AMLO-Biden Talks Get Off with Turbulent Start

U.S. President Joe Biden, third from left, replying to Mexican President Andrés Manuel López Obrador. Photo: Google


The bilateral meeting between Mexican President Andrés Manuel López Obrador (AMLO) and U.S. President Joe Biden on Monday, Jan. 9, ahead of Tuesday’s North American Leaders’ Summit (NALS) with Canadian Prime Minister Justin Trudeau, got off with a bit of a rocky start after López Obrador told Biden that the United States government has done little to support Latin America.

“This is the moment for us to determine to do away with this abandonment, this disdain and this forgetfulness for Latin America and the Caribbean,” AMLO said. “This is opposed to the good-neighbor policy of that titan of freedom that was President Franklin Delano Roosevelt.”

Biden took issue with López Obrador’s statement, and replied — evidently going off script and straying from his prepared remarks — that on the contrary, the United States has spent “tens of billions of dollars in the hemisphere,” over the past 15 years, adding that his government had secured agreements from G-7 countries to support infrastructure projects in Latin America.

“The United States provides more foreign aid than every other country, just about combined, in the world — to not just the hemisphere, but around the world,” Biden told López Obrador. “Unfortunately, our response just doesn’t end in the Western hemisphere: it’s in Central Europe. It’s in Asia. It’s in the Middle East. It’s in Africa. I wish we could just have one focus.”

Later in the meeting, on a more positive note, the two presidents reaffirmed their commitment to the United States-Mexico-Canada Agreement (USMCA) “as the foundation for North American competitiveness and the basis for economic prosperity and social development.” Mexican Foreign Relations (SRE) Secretary Marcelo Ebrard, however, said on the morning of Tuesday, Jan. 10, that the trilateral meeting later in the day would leave out the energy disputes within the USMCA. Ebrard said that since there are ongoing energy consultations requested by the United States with Mexico under the USMCA, these issues need not be discussed during the NALS.

“I would say that the issues that have to do with energy are in a process of dialogue and consultation between the three countries, and are under negotiation,” Ebrard said in an interview with Mexican journalist Ciro Gómez Leyva. “So what we agreed upon among the foreign ministers of the three countries is that we should not turn the summit into a discussion of what we are already on track in the ongoing consultation processes or the ongoing dialogue.”

In the same bilateral meeting on Monday, Biden also reiterated his government’s priority of solving the problem of fentanyl trafficking into the United States.

“As part of shared security, joint action is required to address the fentanyl plague, which has killed more than 100,000 Americans so far, and how we can address irregular migration, and I think that is already very well underway,” Biden said.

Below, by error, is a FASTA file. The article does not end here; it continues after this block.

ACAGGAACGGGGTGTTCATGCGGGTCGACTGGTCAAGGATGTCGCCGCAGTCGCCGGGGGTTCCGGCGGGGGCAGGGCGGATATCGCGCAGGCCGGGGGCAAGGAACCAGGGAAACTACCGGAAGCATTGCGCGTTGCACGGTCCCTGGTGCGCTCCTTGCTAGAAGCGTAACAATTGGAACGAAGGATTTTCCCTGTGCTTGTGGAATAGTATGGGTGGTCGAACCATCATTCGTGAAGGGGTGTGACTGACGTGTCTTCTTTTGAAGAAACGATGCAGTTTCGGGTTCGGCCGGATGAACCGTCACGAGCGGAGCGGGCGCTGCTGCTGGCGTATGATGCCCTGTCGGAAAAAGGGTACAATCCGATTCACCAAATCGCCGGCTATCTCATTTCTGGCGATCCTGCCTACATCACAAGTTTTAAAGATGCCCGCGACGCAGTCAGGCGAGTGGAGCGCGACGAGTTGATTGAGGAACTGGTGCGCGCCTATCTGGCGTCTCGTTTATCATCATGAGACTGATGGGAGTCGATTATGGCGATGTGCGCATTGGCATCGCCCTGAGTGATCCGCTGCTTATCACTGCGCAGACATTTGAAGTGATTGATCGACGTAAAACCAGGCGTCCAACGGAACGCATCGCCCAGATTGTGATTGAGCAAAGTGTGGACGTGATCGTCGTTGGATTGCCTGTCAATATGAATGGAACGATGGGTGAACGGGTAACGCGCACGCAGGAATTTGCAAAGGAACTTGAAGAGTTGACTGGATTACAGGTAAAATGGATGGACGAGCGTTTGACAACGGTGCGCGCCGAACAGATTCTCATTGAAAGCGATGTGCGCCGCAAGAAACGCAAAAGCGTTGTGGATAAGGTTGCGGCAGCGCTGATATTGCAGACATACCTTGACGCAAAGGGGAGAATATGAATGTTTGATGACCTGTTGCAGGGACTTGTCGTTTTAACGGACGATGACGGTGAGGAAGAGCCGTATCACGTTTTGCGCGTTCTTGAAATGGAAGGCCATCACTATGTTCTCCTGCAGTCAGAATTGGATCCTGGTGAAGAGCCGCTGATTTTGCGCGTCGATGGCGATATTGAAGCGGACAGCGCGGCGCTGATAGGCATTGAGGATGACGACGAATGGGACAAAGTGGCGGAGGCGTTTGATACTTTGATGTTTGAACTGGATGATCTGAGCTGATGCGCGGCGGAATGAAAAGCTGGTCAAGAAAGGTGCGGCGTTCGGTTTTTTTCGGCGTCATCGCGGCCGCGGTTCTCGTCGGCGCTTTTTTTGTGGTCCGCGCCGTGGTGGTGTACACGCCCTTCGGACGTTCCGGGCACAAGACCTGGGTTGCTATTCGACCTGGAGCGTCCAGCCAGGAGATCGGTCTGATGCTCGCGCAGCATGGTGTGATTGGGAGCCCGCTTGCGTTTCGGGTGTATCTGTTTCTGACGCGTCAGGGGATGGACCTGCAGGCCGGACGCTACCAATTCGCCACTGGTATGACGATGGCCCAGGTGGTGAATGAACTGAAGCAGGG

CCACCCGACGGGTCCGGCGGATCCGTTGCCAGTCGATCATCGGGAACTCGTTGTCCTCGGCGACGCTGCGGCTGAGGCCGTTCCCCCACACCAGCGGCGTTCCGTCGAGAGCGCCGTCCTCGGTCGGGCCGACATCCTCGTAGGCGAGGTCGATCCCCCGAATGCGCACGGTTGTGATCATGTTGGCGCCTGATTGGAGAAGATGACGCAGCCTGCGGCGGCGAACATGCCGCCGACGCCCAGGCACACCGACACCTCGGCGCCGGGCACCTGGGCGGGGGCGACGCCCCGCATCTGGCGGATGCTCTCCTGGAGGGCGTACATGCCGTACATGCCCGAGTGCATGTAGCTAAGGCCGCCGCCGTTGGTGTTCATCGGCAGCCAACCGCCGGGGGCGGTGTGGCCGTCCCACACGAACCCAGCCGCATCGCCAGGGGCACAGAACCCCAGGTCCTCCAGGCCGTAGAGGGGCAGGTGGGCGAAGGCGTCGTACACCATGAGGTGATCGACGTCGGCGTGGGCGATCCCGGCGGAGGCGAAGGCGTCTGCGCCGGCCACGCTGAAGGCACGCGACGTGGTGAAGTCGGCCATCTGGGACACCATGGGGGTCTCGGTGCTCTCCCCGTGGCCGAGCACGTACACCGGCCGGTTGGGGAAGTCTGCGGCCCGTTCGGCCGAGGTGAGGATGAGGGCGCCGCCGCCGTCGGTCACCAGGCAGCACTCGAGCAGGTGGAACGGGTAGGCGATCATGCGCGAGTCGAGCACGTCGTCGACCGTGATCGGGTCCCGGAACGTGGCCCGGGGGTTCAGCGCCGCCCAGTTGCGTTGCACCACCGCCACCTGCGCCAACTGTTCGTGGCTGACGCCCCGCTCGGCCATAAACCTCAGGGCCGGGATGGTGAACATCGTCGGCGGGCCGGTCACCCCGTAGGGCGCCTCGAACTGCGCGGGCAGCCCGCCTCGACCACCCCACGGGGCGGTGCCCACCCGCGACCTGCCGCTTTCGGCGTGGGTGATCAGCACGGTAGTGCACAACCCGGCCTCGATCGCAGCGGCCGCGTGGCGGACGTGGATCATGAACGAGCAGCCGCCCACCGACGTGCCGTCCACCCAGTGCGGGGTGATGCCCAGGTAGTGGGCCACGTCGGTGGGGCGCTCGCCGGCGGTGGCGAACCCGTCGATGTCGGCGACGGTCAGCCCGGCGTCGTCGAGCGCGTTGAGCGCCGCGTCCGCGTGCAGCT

Two major talking points in the NALS, as was laid out in a “key deliverables” fact sheet on the White House website, included “boosting semiconductor industries in the three countries,” as well as “working together to achieve safe, orderly and humane migration in the region.”

Mexican daily newspaper Reforma reported that Mexico and the United States will open a migration resource center in the southeast Mexican state of Tapachula, which shares a border with Guatemala. This migrant center — which will provide assistance to people who are looking to cross through Tapachula and on to the United States via legal pathways — will be similar to a center inaugurated in December 2021 in the Guatemalan city of Quetzaltenango, which was funded by the U.S. Department of State’s Office of Population, Refugees and Migration.

On the semiconductor-industries front, the three leaders — Biden, López Obrador and Trudeau — have agreed to commit on building the semiconductor industry in the region.

U.S. officials said semiconductor companies building new manufacturing facilities in the United States are looking into bringing parts of their supply chain to Mexico.

“Nearshoring is a specific consideration because of the trade agreements that are in place. That and the added bonus of lower labor rates … makes Mexico a very attractive option for putting certain parts of the semiconductor supply chain there,” said Scott Jones, who has advised semiconductor companies on setting up potential operations in Latin America, in an interview with the Wall Street Journal.

Trudeau arrived at the National Palace in Mexico City at 11:41 a.m. on Tuesday, where he was received by AMLO and his wife, Beatriz Gutiérrez Müller. Biden arrived a few minutes later, at 11:56 a.m.

The trilateral meeting officially began at 1:30 p.m. in the National Palace’s reception room — a working lunch that lasted approximately one and a half hours.

On the evening of Monday, after Biden and López Obrador’s bilateral meeting, Trudeau joined the two leaders for a “trilateral dinner” at the palace’s dining room — accompanied by their wives — where they feasted on milpa soup, fish fillet and chocolate-filled tamales.


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